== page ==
The Leadville Trail 100 MTB is the second oldest of the growing number of 100-mile (160 km) marathon mountain bike races held in the United States, the first being the Wilderness 101 in Central PA. The Leadville Trail 100 MTB was first run in 1994 and has become one of the best marketed, attended and known marathon events in mountain bike racing.
Entry to the event is controlled and restricted. Some entries are awarded by a random lottery, while other entries are awarded by finishing well in a series of qualifying events. The lottery entries are due by the end of December for the race that is run the second Saturday in August. The qualifying events are similar to the Leadville 100 race but shorter, typically around 100 km in length. These course typically cover similar paths (roads, dirt roads, gravel roads and mild trails) with similar vertical elevation gains (~100 feet per 1 mile).
History of the Race
The Leadville Trail 100 MTB race is an outgrowth of the Leadville Trail 100 footrace. Both races were begun by Ken Chlouber as part of an effort to spur the economy of the town of Leadville after a local mine that employed many residents closed the Climax mine. The mountain bike race was the idea of Tony Post, then a marketing vice president at the Rockport Company, sponsor of the event who arranged for television coverage for both races. The first mountain bike race drew just 150 entrants, while the 2009 edition allowed 1400 entrants. The race has continued to grow and expand its entrant base. In 2019, racer entries totaled 1,644.
Leadville Trail 100 MTB Course
The race is run on a 50-mile (80 km) out and back course, starting and finishing in downtown Leadville, Colorado, United States, at 10,200 ft (3,100 m) elevation. Major climbs include an over 3,000 feet (910 m) ascent from miles 40-50 to the Columbine mine, Powerline at mile 80, and St Kevins at mile 86. Total elevation gain is somewhere around 11,000 feet (3,400 m) when verified by GPS tracks of past competitors.  The actual length of the course is approximately 104 miles.https://www.strava.com/segments/21447029/embed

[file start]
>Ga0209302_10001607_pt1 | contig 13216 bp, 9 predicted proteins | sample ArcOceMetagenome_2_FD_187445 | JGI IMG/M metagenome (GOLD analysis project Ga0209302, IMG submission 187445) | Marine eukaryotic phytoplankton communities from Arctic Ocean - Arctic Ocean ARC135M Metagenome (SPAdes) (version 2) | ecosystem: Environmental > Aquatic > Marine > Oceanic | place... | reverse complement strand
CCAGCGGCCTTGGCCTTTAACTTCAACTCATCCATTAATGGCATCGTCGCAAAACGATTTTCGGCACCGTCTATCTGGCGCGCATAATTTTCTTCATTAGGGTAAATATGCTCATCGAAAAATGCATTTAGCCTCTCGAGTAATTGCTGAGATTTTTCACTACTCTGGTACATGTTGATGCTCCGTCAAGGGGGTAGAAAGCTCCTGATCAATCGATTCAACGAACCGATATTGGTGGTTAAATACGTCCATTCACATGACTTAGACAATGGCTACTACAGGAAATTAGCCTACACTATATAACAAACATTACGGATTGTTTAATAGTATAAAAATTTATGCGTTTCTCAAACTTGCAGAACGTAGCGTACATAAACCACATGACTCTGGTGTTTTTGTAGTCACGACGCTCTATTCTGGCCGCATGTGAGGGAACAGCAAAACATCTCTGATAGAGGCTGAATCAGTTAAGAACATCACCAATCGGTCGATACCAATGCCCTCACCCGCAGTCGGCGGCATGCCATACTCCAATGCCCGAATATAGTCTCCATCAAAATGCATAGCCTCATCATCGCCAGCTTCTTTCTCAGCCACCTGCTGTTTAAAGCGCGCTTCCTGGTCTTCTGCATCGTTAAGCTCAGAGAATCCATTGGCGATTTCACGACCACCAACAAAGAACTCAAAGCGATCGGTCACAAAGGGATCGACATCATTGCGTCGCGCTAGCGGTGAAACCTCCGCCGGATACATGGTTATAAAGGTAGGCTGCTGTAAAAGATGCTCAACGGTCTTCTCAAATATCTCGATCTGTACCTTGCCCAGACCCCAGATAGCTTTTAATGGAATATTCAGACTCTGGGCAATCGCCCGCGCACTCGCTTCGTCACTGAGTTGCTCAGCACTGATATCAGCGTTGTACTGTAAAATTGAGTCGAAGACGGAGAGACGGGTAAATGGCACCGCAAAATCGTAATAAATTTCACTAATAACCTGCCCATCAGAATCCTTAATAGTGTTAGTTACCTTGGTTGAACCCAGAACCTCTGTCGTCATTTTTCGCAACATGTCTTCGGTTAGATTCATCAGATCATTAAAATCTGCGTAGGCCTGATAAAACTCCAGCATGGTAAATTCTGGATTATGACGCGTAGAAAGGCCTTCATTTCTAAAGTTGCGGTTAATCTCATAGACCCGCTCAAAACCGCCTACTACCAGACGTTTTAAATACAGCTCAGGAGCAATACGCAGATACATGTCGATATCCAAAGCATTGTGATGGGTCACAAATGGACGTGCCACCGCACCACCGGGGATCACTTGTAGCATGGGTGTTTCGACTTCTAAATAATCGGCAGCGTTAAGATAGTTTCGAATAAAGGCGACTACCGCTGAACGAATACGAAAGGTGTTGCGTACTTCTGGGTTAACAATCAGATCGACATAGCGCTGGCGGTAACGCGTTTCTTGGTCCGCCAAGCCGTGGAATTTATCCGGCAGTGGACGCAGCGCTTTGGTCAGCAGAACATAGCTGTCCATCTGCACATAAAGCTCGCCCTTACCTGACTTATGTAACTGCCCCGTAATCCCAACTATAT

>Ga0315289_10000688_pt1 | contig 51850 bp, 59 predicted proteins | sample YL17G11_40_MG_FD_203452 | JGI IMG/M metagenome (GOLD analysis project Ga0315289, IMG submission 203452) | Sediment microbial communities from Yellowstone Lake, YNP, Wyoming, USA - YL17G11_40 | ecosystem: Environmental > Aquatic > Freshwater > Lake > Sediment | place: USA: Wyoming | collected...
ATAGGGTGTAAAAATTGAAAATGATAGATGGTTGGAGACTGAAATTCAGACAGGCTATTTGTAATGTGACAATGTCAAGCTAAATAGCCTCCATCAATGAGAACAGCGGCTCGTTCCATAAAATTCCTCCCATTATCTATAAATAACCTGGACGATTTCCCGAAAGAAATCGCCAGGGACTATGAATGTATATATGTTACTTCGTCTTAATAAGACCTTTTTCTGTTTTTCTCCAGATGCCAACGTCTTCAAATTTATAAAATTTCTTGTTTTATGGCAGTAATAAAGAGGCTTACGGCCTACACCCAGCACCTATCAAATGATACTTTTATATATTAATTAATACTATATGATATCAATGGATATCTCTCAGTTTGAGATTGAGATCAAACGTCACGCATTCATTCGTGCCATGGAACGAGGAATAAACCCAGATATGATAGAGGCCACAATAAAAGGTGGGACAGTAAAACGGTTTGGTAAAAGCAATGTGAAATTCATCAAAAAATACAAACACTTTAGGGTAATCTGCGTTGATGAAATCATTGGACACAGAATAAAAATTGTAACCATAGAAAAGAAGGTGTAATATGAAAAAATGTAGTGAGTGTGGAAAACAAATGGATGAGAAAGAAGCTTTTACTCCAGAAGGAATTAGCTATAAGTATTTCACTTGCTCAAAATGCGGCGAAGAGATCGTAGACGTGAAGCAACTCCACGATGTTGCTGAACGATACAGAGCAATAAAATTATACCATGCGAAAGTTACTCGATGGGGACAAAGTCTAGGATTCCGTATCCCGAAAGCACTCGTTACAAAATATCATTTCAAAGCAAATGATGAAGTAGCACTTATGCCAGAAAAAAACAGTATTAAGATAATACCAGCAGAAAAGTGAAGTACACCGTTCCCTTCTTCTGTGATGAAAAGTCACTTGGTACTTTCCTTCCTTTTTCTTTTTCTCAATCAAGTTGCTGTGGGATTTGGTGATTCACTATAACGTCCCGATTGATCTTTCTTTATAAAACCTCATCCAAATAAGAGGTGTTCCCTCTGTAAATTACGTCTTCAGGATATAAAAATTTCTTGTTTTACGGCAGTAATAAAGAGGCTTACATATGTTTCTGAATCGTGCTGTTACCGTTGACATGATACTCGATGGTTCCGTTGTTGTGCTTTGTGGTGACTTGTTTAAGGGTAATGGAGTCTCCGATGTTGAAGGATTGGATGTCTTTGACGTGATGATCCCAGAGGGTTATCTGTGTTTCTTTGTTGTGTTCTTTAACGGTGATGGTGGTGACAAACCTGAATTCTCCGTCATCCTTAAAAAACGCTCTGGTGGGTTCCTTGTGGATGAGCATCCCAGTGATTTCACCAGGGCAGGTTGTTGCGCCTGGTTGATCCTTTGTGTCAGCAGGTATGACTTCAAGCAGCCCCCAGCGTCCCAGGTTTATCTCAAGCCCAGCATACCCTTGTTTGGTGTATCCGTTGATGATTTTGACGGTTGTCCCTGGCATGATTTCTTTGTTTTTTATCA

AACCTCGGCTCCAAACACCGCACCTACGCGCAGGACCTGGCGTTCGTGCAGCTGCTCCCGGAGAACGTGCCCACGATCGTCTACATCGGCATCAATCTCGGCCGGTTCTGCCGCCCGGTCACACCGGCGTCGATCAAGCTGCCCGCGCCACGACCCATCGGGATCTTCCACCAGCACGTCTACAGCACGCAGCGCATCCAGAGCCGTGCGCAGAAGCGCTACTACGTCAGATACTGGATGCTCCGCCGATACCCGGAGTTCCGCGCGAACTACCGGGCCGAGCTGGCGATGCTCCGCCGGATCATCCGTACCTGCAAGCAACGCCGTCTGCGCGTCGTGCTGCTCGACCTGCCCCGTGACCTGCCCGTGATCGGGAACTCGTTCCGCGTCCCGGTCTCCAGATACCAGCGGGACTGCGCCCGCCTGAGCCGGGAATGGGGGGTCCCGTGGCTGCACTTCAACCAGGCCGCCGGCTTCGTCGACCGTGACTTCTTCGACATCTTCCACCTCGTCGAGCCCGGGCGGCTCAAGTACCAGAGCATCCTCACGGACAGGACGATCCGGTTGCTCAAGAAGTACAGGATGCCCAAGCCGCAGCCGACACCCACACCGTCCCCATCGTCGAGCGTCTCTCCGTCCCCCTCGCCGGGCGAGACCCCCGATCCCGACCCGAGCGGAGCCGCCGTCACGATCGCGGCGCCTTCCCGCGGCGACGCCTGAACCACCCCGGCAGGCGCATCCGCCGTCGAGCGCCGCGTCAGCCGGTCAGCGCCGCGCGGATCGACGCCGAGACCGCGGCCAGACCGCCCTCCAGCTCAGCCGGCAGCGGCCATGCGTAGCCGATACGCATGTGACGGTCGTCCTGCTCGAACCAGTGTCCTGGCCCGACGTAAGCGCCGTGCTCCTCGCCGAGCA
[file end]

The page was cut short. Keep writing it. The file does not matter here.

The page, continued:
Leadville Trail 100 MTB Cutoff Times
Racers must checkout of aid stations prior to cutoff times. These times place limits on the amount of time racers have to finish a course leg. They are found in the Leadville Trail 100 MTB Athlete Guide and also in the event schedule on the website.
Riders must check out of each aid station prior to the cut-off times. Failure do to so will end the racer’s competitive time and result in a did not finish (DNF) race result status. In the final leg toward the race finish, racers must finish prior too a 9-hour cutoff time to qualify for the “big buckle” and a 12-hour cutoff time for completion and to qualify for the “small buckle”.
Cutoff Times for the Leadville Trail 100
|Elapsed Race Time
|Actual Cutoff Time
|Twin Lakes Outbound (40 miles)
|Elapsed time, 4 hours
|Actual Time 10:30am MST
|Twin Lakes Return (60 miles)
|Elapsed time, 7 hours, 45 minutes
|Actual Time 2:15pm MST
|Pipeline Return (74 miles)
|Elapsed time, 8 hours, 45 minutes
|Actual Time 3:15pm MST
|Race Finish (100 miles)
|Elapsed time, 12 hours, 00 minutes
|Actual Time 6:30pm MST
Past Leadville 100 MTB Winners
Between 2003 and 2008, David Wiens, a 2000 inductee to the Mountain Bike Hall of Fame, won the race each year. In 2007, Wiens broke the 7 hour mark for the first time at 6:58:46.while holding off Floyd Landis by just under 2 minutes. In 2008, Wiens won again beating Lance Armstrong by just under 2 minutes and setting a new course record of 6:45:45.
In 2009, Armstrong returned winning and establishing a new course record of 6:28:50.9. Armstrong’s involvement with the race has brought increased attention to the Leadville Trail 100 MTB, evidenced by the fact that race organizers offered a live webcast for purchase beginning in 2009. In 2010, Armstrong was unable to return due to injury, but his Team RadioShack teammate Levi Leipheimer, riding in his first mountain bike race, won and set a new course record of 6:16:37.
In the concurrent women’s race, two-time winner Rebecca Rusch also broke the course record, which had stood since 1997. In 2011, a conflict with the Tour of Utah kept Leipheimer away, but U.S. national cross-country bike champion Todd Wells turned in the second-fastest time ever to win, 6:23:38, while Rusch won the women’s race again and shaved over 15 minutes off her previous record, with 7:31:46.